Sorry to bring the room down, but it’s time to step back a bit and address some serious issues in light of recent news of the tragic passing of Robin Williams.
Depression was not a stranger to me, but much like Dexter, it was a Dark Passenger. It’s actually been a part of my life for a very long time, and I know all too well how enticing Its grip can be, how it can lull you into your own private world of complete hopelessness and despair, and how everything around you seems gray, miserable, and without meaning. I have dealt with it since I was a teenager, and even when I was married and the world around me couldn’t have been rosier, I still felt this sense of sadness and despondency that I couldn’t quite shake. It was very easy to just stare at a wall for hours and feel nothing. Think about suicide. Think about nothing else BUT suicide. Feel totally useless and no good to anyone. The world would never miss me if I checked out. What’s the point of living? What’s the point of anything? Depression really had a grip on me and I never thought I would be free from It. Even with an amazing and loving husband and family, good friends, and a lot in life to be thankful for, I still felt this hollow nothingness inside me that couldn’t be filled. I would shed tears for no reason, and felt like the flood of sadness could never cease. It was like Depression was winning, and It oftentimes seemed to have the upper hand.
Years ago I decided to take up running. All it took was a song while walking on the treadmill at the gym, Iggy Pop’s “Little Know It All”. I can’t say why, but it just made me want to burst into a run and keep going, and I assure you I was never, ever a runner before this. That feeling, that explosion of energy, was euphoric, it lifted something inside me that I hadn’t felt in a long time, and I kept up with it. Running definitely wasn’t easy at first, and it was one of those things that I needed to get INTO to appreciate, but once I got into it, and once I really devoted myself to it…I honestly feel like it changed me. I felt different… lighter… happier. Running became my sanctuary, the trails were like a church and being alone on the trails was like conversing with nature and connecting with unseen, greater things that I didn’t understand. It molded me into someone stronger after years of self-hatred, anxiety, sadness and self-doubt. I felt joy again! I could laugh again, and provide laughter for others. Running was something that I feel helped to save my life. Not only running, but obviously the love, patience and support from my husband, family and friends who knew of my struggles. But thank goodness these things convened into one bright, shining force that drove away the darkness, much like a Harry Potter’s Patronus.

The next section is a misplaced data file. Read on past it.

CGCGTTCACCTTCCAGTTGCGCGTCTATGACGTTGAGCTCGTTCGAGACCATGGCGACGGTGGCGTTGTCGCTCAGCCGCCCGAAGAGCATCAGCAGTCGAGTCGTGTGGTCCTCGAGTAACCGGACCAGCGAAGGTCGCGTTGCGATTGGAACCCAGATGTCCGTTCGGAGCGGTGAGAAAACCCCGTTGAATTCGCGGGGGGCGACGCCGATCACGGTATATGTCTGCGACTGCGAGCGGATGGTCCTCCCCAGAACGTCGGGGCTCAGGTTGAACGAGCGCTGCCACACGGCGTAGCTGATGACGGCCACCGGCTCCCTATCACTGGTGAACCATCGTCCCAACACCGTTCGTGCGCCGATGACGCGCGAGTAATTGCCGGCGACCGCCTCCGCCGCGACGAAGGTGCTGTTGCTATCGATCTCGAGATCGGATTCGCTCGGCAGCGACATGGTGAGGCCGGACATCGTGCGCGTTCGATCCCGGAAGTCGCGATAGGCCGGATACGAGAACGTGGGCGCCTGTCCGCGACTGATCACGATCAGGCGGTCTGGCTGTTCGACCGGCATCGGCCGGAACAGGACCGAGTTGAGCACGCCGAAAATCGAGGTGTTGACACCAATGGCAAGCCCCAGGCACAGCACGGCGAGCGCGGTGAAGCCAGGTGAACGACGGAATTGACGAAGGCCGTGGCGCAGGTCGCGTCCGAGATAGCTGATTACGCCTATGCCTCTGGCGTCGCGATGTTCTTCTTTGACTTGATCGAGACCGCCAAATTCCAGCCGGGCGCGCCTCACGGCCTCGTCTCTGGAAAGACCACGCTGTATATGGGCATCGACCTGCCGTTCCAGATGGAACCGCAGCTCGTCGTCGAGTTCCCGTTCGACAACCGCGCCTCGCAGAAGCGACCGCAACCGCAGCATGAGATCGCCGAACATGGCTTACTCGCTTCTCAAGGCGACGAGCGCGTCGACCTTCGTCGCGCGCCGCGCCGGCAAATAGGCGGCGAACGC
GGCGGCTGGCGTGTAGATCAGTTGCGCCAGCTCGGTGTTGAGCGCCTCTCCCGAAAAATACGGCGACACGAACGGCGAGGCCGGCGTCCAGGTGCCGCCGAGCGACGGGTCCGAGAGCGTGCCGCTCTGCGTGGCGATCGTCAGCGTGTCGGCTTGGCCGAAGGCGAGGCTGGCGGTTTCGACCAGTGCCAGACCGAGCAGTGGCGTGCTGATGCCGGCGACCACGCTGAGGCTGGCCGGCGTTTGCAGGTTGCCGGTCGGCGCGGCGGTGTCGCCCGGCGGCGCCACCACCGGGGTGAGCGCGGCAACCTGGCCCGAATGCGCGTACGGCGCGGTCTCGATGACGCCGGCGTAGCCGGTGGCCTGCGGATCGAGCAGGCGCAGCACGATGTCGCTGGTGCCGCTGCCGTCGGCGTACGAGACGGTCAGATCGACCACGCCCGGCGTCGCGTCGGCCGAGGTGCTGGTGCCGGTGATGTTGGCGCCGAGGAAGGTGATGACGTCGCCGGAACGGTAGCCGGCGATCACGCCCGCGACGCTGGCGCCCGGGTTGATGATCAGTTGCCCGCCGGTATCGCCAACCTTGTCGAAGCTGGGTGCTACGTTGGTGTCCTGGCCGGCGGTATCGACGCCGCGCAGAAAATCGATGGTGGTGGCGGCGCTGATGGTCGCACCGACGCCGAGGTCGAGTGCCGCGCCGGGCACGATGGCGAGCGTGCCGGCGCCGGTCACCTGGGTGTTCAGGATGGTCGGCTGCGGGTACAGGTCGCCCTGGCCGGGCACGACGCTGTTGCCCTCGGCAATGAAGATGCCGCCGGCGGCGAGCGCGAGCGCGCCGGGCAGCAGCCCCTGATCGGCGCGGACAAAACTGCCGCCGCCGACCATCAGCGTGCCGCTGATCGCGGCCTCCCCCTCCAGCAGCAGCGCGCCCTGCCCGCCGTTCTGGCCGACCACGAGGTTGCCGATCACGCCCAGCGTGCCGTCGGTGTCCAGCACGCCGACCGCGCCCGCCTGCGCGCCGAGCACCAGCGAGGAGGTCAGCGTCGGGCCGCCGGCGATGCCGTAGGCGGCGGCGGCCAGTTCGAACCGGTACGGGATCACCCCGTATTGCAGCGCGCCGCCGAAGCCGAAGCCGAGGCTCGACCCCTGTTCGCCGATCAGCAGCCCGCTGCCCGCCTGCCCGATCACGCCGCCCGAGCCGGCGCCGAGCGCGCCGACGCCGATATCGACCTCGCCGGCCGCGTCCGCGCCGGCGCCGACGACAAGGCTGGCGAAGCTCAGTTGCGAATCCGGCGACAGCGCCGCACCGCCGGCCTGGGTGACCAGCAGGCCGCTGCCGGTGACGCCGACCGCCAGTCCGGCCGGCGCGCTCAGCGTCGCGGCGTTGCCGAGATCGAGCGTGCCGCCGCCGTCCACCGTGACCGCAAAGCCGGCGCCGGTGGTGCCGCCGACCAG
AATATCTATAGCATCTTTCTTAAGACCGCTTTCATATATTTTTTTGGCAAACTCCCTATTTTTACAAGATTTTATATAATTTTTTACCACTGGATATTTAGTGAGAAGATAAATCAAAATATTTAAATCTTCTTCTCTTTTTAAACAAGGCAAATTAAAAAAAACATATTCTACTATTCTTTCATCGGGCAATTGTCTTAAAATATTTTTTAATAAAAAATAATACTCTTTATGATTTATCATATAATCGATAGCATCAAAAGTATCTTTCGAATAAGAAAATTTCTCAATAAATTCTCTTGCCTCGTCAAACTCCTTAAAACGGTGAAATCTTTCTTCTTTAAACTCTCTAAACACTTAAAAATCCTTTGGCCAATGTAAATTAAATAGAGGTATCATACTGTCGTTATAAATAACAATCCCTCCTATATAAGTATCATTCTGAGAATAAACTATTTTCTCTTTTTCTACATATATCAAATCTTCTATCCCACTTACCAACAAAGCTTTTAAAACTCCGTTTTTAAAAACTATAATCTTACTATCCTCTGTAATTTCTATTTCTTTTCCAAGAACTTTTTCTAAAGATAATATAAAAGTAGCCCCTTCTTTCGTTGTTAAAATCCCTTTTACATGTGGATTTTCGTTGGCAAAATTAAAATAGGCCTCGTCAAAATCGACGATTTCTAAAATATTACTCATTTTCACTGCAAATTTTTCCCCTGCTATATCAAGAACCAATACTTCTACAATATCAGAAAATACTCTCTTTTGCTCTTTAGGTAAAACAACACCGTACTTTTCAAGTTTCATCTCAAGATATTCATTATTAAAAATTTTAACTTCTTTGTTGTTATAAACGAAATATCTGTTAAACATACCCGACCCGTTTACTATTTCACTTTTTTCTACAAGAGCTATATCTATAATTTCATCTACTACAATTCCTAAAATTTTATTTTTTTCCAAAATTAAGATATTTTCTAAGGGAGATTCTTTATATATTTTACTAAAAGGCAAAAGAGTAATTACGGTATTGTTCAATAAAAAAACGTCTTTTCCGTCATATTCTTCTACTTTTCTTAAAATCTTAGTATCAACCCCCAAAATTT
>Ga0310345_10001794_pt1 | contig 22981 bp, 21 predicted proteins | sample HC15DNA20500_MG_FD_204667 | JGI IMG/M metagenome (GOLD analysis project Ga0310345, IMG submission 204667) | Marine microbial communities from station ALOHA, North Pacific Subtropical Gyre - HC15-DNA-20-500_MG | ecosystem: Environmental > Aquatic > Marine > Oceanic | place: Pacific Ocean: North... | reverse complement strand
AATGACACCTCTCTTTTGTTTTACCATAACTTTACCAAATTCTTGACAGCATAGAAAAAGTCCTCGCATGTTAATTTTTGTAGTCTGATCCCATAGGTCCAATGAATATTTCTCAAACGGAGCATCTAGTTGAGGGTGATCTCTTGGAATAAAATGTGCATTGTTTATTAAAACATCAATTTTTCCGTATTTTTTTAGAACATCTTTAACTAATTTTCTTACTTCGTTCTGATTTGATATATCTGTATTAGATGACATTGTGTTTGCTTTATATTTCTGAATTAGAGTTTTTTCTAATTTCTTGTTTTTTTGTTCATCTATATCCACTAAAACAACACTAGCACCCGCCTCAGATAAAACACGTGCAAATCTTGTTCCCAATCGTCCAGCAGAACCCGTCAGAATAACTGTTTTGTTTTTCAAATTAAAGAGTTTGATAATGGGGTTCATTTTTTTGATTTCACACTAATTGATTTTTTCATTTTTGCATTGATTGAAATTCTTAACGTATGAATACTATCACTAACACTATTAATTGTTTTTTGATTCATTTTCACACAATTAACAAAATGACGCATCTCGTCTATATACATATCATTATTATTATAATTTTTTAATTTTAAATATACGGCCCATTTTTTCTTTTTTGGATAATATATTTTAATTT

When people struggle with depression, it’s something that you can’t understand unless you’ve experienced it for yourself. I know how it feels to be surrounded by love and positivity, yet feel completely sad, dejected and alone at the same time. I totally know how it feels to be loved…and to not love and accept myself. I feel to love oneself is truly one of the final steps in being freed from the bonds of depression.But it’s easier said than done, and oftentimes can’t be done alone.
I can only hope that Williams’ tragic passing will raise more awareness about depression and suicide, and get people the help they need. We can no longer gloss over depression and act as if people are just “sad” or “weak” when they are struggling so desperately, drowning in a sea of despair . Depression is very real, very crippling, and very deadly. And if you don’t understand that, and think of it as pure weakness that people “can’t get over it” and move on with their lives, then you really need to do some soul-searching. You really need to think long and hard about the kind of person you are, and the kind of compassion you are lacking. It’s not as simple as a light switch that you can turn off and on. I know this. It a hard road to overcome.
If you suffer from depression, please seek help in any way you can. Help can be found in a variety of ways, and not every means of treating depression is the same for every individual. Depression is not something to be ashamed of, and it’s not something you in which you should hide. If you know someone with depression, or have a sense that someone you love could be struggling with it, reach out to them. Let them know their value to you, let them know you care. Listen. Learn. Love. And most of all, be patient. It’s not an easy thing to conquer and the walls don’t come down in a day.
It takes a lot of strength to pull oneself out of the grip of depression, and while I sometimes still find It looming dangerously at my back, I simply do what I can to outrun it. In this way, in part, running saved me and allowed me to live my life again. Most importantly it helped me learn to love myself, something that I struggled with for decades. That in itself I look back upon as miraculous.
And lastly, thank you, Robin Williams, for providing a lifetime of laughter to so many. You will not be forgotten, but remembered with fondness, laughter, and smiles. You will be missed.